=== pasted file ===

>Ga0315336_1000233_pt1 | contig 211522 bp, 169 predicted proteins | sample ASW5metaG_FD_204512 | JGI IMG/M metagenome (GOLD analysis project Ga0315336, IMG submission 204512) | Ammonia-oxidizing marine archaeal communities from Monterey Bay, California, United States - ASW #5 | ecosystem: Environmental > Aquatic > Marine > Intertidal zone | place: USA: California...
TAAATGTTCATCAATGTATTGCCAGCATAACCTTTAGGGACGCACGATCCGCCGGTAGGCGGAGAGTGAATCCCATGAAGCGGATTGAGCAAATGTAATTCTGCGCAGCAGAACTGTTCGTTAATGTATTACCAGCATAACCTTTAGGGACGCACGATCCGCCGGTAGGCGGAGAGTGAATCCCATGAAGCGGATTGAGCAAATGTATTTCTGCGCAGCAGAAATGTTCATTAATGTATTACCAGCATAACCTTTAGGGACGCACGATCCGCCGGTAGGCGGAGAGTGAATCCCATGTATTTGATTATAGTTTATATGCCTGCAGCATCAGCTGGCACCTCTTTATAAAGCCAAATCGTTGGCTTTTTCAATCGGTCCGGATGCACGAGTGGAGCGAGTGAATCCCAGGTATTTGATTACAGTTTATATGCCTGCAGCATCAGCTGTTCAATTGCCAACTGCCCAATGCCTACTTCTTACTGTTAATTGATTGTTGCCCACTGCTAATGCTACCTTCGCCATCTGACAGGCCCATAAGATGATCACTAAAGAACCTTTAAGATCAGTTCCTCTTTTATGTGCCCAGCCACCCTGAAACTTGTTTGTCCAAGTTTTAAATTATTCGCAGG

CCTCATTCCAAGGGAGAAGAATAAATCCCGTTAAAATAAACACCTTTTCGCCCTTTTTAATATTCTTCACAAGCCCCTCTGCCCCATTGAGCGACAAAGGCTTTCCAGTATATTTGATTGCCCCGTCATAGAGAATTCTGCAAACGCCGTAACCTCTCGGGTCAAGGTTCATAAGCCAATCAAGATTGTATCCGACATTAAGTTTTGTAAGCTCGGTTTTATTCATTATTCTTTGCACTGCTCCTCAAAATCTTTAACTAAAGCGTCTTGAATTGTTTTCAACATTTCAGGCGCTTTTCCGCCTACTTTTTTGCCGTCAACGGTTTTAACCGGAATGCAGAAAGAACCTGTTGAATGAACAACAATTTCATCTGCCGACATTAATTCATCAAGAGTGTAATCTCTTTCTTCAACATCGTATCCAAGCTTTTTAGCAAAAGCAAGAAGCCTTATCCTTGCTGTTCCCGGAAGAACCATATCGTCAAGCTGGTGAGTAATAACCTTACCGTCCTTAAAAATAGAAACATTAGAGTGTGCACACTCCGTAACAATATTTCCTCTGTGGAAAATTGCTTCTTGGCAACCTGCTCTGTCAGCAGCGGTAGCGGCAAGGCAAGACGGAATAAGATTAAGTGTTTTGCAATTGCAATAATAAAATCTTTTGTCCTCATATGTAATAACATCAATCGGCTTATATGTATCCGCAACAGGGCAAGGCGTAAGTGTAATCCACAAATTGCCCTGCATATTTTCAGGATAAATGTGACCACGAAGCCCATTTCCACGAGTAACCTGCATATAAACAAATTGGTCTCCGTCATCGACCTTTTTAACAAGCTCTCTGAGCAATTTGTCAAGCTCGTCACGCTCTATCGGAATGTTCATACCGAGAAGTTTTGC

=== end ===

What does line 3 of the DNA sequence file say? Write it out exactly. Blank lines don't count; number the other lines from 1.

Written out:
CCTCATTCCAAGGGAGAAGAATAAATCCCGTTAAAATAAACACCTTTTCGCCCTTTTTAATATTCTTCACAAGCCCCTCTGCCCCATTGAGCGACAAAGGCTTTCCAGTATATTTGATTGCCCCGTCATAGAGAATTCTGCAAACGCCGTAACCTCTCGGGTCAAGGTTCATAAGCCAATCAAGATTGTATCCGACATTAAGTTTTGTAAGCTCGGTTTTATTCATTATTCTTTGCACTGCTCCTCAAAATCTTTAACTAAAGCGTCTTGAATTGTTTTCAACATTTCAGGCGCTTTTCCGCCTACTTTTTTGCCGTCAACGGTTTTAACCGGAATGCAGAAAGAACCTGTTGAATGAACAACAATTTCATCTGCCGACATTAATTCATCAAGAGTGTAATCTCTTTCTTCAACATCGTATCCAAGCTTTTTAGCAAAAGCAAGAAGCCTTATCCTTGCTGTTCCCGGAAGAACCATATCGTCAAGCTGGTGAGTAATAACCTTACCGTCCTTAAAAATAGAAACATTAGAGTGTGCACACTCCGTAACAATATTTCCTCTGTGGAAAATTGCTTCTTGGCAACCTGCTCTGTCAGCAGCGGTAGCGGCAAGGCAAGACGGAATAAGATTAAGTGTTTTGCAATTGCAATAATAAAATCTTTTGTCCTCATATGTAATAACATCAATCGGCTTATATGTATCCGCAACAGGGCAAGGCGTAAGTGTAATCCACAAATTGCCCTGCATATTTTCAGGATAAATGTGACCACGAAGCCCATTTCCACGAGTAACCTGCATATAAACAAATTGGTCTCCGTCATCGACCTTTTTAACAAGCTCTCTGAGCAATTTGTCAAGCTCGTCACGCTCTATCGGAATGTTCATACCGAGAAGTTTTGC